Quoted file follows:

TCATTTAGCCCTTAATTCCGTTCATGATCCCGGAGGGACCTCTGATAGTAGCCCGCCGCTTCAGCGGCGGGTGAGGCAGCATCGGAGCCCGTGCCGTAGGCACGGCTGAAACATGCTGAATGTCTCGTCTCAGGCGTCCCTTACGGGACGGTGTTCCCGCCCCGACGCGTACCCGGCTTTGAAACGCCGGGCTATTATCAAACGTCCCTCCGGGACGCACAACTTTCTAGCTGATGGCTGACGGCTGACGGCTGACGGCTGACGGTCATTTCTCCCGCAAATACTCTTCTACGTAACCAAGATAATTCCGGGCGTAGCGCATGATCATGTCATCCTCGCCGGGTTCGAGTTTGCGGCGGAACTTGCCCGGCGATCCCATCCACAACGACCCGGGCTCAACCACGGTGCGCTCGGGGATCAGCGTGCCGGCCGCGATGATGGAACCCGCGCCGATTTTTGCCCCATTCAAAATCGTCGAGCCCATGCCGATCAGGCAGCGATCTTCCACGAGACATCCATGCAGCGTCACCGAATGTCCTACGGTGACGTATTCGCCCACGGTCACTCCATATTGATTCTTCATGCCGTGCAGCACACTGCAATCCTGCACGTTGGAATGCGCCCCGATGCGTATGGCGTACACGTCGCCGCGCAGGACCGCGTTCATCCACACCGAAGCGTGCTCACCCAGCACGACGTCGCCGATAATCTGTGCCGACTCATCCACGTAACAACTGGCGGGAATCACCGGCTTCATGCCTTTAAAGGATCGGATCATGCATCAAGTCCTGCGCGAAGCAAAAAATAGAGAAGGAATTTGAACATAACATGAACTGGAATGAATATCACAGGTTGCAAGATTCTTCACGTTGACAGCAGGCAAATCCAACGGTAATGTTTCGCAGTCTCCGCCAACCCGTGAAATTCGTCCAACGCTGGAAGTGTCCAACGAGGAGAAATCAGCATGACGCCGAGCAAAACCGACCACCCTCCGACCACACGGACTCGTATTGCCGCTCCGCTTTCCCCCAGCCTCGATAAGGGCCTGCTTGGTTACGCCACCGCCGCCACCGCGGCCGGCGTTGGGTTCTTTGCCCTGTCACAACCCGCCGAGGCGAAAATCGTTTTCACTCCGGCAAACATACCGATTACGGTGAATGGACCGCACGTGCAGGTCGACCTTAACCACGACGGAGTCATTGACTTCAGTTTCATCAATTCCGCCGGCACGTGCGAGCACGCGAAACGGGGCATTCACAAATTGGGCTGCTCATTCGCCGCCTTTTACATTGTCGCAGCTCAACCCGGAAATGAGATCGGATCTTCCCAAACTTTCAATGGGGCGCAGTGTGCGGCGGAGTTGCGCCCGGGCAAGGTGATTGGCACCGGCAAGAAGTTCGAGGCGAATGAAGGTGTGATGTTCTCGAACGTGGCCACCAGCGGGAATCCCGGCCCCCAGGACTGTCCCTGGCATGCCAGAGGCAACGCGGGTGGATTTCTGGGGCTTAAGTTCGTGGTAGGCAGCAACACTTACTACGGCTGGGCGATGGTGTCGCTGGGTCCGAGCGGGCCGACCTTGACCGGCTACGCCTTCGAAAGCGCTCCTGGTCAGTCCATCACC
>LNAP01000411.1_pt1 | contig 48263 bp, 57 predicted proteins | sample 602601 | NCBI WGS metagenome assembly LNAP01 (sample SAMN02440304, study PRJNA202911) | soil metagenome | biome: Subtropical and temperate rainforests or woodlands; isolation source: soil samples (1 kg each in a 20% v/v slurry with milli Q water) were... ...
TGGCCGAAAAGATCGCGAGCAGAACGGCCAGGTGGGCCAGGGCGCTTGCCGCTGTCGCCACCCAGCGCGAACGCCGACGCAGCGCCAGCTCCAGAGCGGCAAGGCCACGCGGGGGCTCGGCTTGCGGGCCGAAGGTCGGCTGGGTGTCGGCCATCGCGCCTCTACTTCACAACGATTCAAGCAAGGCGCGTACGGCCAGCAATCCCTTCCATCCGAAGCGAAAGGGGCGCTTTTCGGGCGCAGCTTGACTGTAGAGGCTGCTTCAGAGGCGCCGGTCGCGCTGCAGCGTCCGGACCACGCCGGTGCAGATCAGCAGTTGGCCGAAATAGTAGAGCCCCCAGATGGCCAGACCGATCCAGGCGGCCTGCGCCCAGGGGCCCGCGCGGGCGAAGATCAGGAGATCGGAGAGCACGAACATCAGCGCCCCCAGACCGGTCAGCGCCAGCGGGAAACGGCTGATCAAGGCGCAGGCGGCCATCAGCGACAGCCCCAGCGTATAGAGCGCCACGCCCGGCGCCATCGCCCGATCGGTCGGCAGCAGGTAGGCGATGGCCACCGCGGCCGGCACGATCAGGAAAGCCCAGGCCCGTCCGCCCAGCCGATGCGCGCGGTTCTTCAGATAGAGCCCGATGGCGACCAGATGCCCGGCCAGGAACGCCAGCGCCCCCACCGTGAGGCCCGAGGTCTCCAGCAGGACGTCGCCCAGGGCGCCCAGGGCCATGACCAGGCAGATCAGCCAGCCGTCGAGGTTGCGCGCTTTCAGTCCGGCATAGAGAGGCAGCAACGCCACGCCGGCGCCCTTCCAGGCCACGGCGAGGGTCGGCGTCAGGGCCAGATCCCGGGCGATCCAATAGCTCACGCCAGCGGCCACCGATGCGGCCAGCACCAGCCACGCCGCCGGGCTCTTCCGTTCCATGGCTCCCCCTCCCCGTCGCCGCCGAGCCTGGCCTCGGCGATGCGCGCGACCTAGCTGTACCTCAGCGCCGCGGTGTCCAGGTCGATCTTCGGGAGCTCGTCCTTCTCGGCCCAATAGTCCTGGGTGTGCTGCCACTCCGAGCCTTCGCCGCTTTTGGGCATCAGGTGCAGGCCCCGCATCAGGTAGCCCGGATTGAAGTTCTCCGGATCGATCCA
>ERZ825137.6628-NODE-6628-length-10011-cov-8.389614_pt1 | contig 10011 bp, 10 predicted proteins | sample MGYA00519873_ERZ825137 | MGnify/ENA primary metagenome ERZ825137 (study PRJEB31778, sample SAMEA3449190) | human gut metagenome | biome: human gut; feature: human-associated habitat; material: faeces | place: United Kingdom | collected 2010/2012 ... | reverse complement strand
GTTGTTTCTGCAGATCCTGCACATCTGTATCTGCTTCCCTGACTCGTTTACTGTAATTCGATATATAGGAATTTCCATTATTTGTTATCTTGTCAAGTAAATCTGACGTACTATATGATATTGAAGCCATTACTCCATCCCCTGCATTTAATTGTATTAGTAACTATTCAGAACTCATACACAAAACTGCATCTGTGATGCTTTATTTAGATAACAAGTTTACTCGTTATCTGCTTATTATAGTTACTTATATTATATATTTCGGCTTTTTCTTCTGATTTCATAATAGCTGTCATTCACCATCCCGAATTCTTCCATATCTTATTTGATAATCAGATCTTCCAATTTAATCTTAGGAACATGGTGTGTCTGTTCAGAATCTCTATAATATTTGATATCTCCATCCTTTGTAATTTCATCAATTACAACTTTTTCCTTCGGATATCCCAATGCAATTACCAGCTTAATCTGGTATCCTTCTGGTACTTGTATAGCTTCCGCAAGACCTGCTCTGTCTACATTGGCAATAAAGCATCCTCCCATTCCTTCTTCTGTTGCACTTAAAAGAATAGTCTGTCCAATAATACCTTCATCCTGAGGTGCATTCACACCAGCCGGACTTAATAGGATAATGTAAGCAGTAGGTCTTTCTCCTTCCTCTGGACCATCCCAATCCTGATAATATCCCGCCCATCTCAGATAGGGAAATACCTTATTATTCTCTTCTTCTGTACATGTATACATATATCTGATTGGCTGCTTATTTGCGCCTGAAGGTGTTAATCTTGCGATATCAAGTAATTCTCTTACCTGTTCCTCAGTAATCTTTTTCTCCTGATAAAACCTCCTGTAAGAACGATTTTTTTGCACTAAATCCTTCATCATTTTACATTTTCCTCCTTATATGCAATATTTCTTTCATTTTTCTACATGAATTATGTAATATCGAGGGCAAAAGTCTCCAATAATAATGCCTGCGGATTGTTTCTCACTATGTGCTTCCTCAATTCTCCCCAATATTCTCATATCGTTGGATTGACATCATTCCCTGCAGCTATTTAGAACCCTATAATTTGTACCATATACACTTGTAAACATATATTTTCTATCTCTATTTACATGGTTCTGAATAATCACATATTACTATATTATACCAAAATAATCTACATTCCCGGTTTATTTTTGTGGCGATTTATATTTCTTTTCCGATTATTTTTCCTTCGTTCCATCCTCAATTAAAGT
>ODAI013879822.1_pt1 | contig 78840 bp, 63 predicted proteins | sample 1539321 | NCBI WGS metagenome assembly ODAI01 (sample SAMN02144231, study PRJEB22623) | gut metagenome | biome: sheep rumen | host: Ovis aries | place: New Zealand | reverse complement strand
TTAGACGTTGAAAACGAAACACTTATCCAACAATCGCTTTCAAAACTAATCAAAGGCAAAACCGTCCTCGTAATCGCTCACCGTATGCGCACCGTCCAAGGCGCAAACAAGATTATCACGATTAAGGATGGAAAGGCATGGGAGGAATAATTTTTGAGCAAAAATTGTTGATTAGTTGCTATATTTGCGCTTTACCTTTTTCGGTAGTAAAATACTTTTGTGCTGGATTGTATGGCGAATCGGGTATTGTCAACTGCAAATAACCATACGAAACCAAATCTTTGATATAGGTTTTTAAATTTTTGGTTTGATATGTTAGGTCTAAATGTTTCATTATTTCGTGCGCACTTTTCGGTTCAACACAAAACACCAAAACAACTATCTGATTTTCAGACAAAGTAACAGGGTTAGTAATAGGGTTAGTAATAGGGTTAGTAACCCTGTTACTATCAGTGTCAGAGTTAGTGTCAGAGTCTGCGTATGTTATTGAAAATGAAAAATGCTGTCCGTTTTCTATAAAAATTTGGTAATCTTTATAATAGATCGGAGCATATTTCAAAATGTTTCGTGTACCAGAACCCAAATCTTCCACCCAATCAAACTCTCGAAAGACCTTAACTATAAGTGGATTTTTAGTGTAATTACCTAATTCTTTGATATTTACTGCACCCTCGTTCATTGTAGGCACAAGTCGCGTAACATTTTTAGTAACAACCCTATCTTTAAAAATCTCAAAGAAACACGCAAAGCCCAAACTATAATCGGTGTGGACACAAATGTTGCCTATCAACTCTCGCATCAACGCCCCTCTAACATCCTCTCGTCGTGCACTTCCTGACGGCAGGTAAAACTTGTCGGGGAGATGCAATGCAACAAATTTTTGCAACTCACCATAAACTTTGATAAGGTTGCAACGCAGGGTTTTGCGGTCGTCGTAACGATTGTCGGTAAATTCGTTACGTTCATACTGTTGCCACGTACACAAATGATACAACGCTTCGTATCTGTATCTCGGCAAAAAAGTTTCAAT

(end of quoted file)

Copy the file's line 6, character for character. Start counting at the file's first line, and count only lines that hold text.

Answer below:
>ODAI013879822.1_pt1 | contig 78840 bp, 63 predicted proteins | sample 1539321 | NCBI WGS metagenome assembly ODAI01 (sample SAMN02144231, study PRJEB22623) | gut metagenome | biome: sheep rumen | host: Ovis aries | place: New Zealand | reverse complement strand